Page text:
Quantcast
Environmental News for a Healthier Planet and Life

How One Person Can Make a Big Difference

Climate
How One Person Can Make a Big Difference

Most people can identify a problem when they see one. What sets Climate Reality Leaders apart is their drive to do something about it, to be a part of the solution. Which means asking a lot of tough questions and acting on the answers, even when it means some difficult decisions.

Wei-Tai Kwok could identify a problem at a pretty early age. When he was still just a sophomore in 1978, he saw the problems American dependency on oil and gas presented and knew there had to be better alternatives. So at a national high school debate on energy, he started asking questions and proposed that the U.S. expand its use of solar power as a way to cut down on fossil fuels.

Once you know there’s a problem, what comes next? Wei-Tai Kwok discovers that the path to solutions is best travelled with help.

But it wasn’t until years later, when he walked out of the theater after seeing An Inconvenient Truth, that he realized his life wasn’t aligning with the solution to the larger problem that fossil fuels were driving: climate change. At that point, he was the CEO of his own successful advertising agency, helping businesses grow by selling more products and encouraging more consumption. “But,” he wondered, “is increasing consumer spending and endless annual growth part of the solution? Or part of the problem?”

The question led him to a crossroads, and it wasn’t long before he chose to leave his own agency and walk a new path. He found a new start as the head of global marketing with Suntech Power, one of the world’s largest solar energy companies. Wei-Tai saw what forward-thinking businesses and solar could do to address climate change—after all, he was working on the very solution he’d proposed as a teenager—but after several years with Suntech, he also saw how ordinary Americans had to join in and he knew he could do more to help.

So he began asking himself how. When he received an email about a Climate Reality Leadership Corps training in Chicago in August of 2013, he decided to go, feeling it was the perfect opportunity to get the skills he needed.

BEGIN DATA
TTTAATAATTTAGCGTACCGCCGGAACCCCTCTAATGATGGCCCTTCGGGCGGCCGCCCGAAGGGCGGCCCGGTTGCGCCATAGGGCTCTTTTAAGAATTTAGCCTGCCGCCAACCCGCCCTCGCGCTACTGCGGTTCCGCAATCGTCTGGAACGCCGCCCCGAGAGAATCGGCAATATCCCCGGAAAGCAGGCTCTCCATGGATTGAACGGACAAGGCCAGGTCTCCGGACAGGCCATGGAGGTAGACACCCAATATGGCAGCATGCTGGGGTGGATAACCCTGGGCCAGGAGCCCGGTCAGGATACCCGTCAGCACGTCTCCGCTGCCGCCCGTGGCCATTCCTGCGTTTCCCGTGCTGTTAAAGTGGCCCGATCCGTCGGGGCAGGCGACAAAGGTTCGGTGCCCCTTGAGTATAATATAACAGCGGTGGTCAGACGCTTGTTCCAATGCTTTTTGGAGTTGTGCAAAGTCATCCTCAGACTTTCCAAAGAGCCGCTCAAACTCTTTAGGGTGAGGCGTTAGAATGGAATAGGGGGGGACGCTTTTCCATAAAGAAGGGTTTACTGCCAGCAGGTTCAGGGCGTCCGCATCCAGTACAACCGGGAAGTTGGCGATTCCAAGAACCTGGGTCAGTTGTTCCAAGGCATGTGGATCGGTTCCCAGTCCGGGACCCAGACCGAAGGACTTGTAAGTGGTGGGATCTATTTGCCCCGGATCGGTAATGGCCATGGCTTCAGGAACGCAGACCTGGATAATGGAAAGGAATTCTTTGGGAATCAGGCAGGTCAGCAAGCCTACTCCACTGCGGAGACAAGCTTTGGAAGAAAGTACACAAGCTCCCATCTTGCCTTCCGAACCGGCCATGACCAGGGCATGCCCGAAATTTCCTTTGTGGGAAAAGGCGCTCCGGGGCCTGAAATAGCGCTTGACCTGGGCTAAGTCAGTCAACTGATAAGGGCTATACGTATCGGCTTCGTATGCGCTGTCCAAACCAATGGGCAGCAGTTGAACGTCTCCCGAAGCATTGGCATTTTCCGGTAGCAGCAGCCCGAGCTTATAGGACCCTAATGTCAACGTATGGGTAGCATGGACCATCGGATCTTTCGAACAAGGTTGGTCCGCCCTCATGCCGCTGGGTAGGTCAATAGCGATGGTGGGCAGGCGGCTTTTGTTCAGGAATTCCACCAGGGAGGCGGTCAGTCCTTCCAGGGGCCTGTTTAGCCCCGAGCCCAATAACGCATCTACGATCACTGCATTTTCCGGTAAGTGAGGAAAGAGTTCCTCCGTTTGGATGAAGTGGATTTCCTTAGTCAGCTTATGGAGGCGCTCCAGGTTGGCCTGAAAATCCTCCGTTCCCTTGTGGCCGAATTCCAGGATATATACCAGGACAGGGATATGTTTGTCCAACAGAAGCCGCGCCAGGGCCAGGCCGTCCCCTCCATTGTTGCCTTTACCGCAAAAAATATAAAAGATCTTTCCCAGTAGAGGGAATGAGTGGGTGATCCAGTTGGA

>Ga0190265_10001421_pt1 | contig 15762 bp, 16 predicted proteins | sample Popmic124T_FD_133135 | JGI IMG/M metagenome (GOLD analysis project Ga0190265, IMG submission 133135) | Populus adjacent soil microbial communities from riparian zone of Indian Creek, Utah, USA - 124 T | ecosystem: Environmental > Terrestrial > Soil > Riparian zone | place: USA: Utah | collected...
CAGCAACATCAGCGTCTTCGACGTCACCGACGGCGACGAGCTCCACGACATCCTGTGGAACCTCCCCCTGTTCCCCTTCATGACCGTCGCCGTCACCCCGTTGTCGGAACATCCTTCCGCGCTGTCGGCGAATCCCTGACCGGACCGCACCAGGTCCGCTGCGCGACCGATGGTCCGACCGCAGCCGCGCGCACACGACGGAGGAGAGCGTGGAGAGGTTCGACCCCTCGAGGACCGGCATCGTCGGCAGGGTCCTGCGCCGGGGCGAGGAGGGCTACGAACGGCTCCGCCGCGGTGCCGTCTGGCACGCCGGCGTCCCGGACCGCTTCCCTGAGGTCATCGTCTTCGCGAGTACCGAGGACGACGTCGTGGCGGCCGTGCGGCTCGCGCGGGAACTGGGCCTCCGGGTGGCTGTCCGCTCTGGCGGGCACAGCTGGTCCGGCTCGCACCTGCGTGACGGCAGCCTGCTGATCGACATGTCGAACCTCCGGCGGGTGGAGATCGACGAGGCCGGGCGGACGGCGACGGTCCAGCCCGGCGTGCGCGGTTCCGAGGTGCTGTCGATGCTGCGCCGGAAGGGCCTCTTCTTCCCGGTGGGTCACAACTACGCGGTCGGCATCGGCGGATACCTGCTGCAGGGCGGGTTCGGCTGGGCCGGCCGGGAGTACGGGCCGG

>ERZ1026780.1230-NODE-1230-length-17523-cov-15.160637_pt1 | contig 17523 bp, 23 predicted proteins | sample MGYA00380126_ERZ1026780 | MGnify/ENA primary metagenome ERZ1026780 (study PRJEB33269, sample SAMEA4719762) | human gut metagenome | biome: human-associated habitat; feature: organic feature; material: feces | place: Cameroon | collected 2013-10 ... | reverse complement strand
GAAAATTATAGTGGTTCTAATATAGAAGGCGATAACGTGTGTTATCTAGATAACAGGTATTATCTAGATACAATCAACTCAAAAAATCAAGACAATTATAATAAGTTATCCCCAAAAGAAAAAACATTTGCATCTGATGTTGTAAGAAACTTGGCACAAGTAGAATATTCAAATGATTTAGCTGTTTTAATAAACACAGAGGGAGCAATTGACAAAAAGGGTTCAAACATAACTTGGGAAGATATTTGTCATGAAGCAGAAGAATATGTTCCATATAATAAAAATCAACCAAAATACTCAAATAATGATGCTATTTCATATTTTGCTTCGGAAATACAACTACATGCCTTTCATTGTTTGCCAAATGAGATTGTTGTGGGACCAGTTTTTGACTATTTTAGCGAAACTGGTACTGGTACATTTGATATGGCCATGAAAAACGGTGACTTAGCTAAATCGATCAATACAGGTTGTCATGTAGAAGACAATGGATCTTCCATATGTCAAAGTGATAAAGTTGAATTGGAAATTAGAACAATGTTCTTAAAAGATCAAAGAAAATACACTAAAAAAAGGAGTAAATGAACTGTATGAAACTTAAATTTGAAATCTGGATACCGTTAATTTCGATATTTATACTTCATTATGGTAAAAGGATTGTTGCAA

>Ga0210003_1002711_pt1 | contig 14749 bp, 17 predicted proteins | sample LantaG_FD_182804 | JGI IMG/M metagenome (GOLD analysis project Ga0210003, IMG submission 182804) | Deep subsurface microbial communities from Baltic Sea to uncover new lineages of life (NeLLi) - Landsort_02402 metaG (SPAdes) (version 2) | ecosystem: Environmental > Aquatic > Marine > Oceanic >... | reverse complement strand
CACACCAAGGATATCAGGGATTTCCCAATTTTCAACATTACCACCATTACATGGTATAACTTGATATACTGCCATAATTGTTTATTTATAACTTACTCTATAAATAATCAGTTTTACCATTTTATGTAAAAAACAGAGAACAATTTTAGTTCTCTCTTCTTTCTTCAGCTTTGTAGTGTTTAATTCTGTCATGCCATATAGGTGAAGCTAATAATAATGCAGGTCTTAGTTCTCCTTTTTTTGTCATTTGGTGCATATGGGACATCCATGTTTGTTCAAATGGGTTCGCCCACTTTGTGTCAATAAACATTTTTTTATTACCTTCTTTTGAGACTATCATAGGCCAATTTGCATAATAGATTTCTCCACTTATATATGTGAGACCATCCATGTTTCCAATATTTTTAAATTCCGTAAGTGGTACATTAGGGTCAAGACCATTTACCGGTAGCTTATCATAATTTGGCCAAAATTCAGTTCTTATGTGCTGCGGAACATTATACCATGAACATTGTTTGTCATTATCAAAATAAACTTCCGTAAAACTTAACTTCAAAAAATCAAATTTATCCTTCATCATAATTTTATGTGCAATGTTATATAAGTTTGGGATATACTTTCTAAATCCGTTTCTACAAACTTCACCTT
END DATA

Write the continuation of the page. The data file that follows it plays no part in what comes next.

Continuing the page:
Wei-Tai said later that it was “the most interesting conference” he had ever attended. He met people from Asia, Europe, Africa, and America, and trained alongside Jews, Christians, Buddhists and atheists. “It made me feel that people all over the world did care so much about this topic,” he said. “It gave me hope that we, the people of this Earth, are in fact going to do something about this problem. And we are ready to do it NOW.”

After the training, Wei-Tai returned home to Lafayette, California and set a personal goal to reach 1,000 people with the truth about climate change. But he soon discovered it was not something he could do alone. After initially struggling to find audiences for his message, he got some invaluable advice from a friend.

Steve Richard, founder of a local nonprofit called Sustainable Lafayette, told Wei-Tai that he could spread his message further and faster if people in the community were spreading it for him. All he had to do was start asking for their help. So he began to close each of his presentations with the statement, “I have a personal goal of giving this presentation to 1,000 people this year. So you can help me, and you can help spread the facts. If any groups you’re involved with, or your business or your church, would be interested in having me speak to you, please contact me afterwards.”